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Irina Slav

Irina Slav

Irina is a writer for Oilprice.com with over a decade of experience writing on the oil and gas industry.

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Can NAFTA Protect Big Oil From Mexico’s Populist Movement?

The second round of NAFTA negotiations that concluded yesterday in Mexico City sought ways to enshrine the 2014 energy sector reforms that the Enrique Pena-Nieto government had launched to overhaul an oil and gas industry monopolized by state-major, Pemex.

This monopoly had all the consequences that were to be expected, including underinvestment in new oil and gas discoveries, falling output, and ultimately, a threat to the country’s energy security with increased reliance on imports, especially of fuels and natural gas, from the U.S.

The reforms that Pena-Nieto’s government effected involved opening up the Mexican energy market to private participants, with a series of oil and gas auctions conducted in relatively quick succession in a bid to address a situation where energy demand at home is growing but production of energy sources is falling.

Yet, this is Pena-Nieto’s last term as president, and the frontrunner for the 2018 election is a leftist candidate, Andres Manuel Lopez Obrador. Obrador, founder and leader of the Morena political party, recently said he will review the current oil contracts that Mexico awards its foreign partners if he wins the vote next year.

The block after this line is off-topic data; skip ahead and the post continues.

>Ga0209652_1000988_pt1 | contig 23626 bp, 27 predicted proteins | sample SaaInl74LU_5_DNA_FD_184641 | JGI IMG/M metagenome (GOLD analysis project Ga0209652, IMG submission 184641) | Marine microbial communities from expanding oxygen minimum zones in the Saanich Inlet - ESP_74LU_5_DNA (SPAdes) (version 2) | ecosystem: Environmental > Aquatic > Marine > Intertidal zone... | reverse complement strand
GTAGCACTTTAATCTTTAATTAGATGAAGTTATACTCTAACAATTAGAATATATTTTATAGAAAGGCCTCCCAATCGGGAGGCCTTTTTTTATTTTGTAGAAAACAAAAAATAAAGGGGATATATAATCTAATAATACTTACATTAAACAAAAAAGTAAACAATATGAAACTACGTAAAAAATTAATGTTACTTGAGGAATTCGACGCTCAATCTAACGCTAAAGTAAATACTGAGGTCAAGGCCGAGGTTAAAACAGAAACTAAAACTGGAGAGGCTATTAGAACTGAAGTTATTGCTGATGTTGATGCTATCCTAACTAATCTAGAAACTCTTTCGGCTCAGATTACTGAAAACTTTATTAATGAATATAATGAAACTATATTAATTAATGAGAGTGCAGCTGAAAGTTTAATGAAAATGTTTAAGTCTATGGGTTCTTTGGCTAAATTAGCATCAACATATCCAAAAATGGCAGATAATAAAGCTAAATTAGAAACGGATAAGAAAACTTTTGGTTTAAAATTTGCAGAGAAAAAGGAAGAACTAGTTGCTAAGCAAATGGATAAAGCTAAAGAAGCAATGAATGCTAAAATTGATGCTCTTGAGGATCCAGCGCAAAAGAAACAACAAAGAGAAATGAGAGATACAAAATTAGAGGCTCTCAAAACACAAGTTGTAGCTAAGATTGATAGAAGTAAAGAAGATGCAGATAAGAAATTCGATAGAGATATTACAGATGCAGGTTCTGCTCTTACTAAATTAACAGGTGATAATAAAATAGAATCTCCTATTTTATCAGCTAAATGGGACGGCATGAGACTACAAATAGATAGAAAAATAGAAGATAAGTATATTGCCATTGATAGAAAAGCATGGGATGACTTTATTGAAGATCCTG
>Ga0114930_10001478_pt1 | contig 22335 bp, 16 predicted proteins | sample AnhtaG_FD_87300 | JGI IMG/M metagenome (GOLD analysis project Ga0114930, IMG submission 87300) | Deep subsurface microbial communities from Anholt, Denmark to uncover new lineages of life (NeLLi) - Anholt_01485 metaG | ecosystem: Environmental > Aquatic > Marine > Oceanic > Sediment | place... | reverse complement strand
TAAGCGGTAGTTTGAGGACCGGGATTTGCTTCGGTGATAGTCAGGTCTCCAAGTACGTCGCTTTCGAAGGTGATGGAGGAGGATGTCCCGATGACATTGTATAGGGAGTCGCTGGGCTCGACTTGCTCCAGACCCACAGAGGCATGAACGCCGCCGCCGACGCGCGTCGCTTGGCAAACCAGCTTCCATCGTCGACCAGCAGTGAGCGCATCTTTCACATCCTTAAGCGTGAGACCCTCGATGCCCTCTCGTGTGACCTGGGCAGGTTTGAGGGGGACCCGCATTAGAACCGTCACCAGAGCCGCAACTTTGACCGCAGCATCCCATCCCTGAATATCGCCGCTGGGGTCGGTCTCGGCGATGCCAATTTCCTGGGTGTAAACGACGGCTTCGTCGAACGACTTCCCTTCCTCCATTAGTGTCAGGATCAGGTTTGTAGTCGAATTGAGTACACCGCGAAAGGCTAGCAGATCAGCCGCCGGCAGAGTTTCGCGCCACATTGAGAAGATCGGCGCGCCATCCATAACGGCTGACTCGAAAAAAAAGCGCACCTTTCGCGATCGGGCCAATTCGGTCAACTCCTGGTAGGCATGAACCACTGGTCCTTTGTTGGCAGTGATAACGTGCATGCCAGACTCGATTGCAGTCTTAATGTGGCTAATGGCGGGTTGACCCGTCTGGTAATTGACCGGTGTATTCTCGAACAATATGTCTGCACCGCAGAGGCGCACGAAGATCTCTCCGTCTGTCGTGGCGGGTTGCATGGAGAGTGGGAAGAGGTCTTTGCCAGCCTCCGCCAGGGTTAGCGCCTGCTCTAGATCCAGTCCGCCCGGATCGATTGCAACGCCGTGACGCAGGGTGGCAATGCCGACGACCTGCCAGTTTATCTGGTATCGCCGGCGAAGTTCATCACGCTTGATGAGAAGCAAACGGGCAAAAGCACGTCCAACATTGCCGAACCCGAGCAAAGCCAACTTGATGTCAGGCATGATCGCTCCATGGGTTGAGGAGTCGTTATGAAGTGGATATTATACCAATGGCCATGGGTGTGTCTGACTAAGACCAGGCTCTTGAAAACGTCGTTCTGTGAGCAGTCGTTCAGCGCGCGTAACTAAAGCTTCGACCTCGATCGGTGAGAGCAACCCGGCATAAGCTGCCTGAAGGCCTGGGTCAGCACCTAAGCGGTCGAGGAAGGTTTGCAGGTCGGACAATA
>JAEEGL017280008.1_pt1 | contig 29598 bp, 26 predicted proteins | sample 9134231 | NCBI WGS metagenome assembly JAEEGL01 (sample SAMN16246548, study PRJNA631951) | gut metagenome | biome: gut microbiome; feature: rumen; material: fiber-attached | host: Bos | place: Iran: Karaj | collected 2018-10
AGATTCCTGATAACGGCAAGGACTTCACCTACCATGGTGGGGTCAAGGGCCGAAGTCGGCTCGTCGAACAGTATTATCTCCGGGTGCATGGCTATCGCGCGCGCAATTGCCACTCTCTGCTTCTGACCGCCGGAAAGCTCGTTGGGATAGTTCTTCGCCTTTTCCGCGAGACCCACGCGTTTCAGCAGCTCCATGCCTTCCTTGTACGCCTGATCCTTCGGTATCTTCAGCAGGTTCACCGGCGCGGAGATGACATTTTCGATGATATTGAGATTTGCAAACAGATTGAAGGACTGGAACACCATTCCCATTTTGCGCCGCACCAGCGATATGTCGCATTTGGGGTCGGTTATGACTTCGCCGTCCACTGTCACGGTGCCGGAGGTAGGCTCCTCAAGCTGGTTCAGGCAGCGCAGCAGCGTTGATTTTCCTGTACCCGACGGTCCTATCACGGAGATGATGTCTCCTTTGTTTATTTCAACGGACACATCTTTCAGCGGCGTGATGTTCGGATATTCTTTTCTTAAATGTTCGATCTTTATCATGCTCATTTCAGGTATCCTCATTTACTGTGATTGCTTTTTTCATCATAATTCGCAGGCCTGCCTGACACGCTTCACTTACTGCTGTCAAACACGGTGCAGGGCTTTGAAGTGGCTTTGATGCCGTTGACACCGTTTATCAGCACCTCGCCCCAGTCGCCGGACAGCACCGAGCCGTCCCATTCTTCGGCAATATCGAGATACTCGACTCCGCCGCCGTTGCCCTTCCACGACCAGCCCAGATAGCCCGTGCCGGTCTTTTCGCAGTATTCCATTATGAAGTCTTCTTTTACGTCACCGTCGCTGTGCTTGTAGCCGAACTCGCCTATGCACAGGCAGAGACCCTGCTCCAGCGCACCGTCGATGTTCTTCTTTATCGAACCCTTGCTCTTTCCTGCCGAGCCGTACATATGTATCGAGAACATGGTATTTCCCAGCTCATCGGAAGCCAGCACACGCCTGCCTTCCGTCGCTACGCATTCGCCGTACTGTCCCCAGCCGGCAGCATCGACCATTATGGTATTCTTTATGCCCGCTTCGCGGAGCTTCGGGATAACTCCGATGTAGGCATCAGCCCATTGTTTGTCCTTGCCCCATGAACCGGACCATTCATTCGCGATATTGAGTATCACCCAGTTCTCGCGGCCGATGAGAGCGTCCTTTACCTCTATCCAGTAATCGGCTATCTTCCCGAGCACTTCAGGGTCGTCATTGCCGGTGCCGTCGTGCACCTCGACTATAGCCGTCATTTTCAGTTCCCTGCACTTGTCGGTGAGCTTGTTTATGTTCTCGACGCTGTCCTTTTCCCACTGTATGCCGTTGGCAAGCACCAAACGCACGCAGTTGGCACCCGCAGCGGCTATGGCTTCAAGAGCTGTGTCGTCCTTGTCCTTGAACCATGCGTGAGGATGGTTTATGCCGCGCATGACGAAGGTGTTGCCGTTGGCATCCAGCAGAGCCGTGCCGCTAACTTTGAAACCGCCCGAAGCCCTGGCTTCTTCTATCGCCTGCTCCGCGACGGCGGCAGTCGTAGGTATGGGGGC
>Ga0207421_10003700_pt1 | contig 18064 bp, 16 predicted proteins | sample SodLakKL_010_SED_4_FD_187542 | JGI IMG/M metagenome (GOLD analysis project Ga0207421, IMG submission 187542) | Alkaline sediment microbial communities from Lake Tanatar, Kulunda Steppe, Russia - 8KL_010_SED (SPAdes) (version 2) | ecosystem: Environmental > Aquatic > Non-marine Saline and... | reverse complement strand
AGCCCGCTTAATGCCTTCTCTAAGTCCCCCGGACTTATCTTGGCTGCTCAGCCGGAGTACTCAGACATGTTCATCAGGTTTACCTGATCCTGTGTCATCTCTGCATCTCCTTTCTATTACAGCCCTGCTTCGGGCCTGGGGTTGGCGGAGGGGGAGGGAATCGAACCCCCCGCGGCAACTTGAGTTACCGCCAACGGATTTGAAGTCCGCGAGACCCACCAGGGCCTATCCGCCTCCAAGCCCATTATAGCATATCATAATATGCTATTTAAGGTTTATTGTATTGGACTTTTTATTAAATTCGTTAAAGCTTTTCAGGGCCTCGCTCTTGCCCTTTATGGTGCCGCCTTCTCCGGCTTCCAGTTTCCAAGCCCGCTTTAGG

“We will intervene because we don’t want to end up not producing petroleum. The fall in production must be stopped – if not, we will end up buying crude oil, and we can’t have that. We are going to intervene quickly and we are going to review the contracts,” Reuters quoted Obrador as saying during a speech in Washington. Related: The Next Step In Mexico’s Oil & Gas Privatization Push

Obrador believes that the 2014 reforms have not had the desired effect. His focus for the energy sector is on increasing Mexico’s refining capacity in order to reduce the amount of fuels the country now has to import. The current government says the results from the reforms will begin to be felt in a few years, as development at new fields start yielding crude and gas.

Mexico’s northern neighbor is its biggest supplier of gasoline and natural gas. Against the background of the United States’ US$64-billion trade deficit with Mexico, the energy reforms from 2014 are an important tool in the NAFTA negotiations. Besides direct participation in oil and gas tenders for U.S. companies and besides fuel and natural gas exports to the south, the U.S. would benefit from exporting oil- and gas-field development equipment to its neighbor.

Enshrining the reforms in the free trade agreement would benefit both sides, protecting foreign participants in the Mexican oil and gas industry from a radical change in the government’s approach to their activities, and stimulating further investments in said sector.

Of course, the danger of such a radical change in approach may well be overblown, and Obrador’s comments regarding the reform may just be an example of what politicians usually say on the campaign trail. Reviewing the oil contracts does not necessarily mean canceling them, after all, and a focus on expanding local refining capacity makes perfect sense. Besides, the Morena candidate is certainly aware that Mexico can’t handle its growing energy demand on its own.

In short, foreign oil companies operating or planning to start operating Mexican oil and gas fields have little to be concerned about at the moment. Those worried about the fate of the reforms under a leftist Mexican government, however, are probably keeping their fingers crossed for the NAFTA negotiations to end with an agreement – a prospect still distant after the second round of talks ended with no major breakthrough.

By Irina Slav for Oilprice.com

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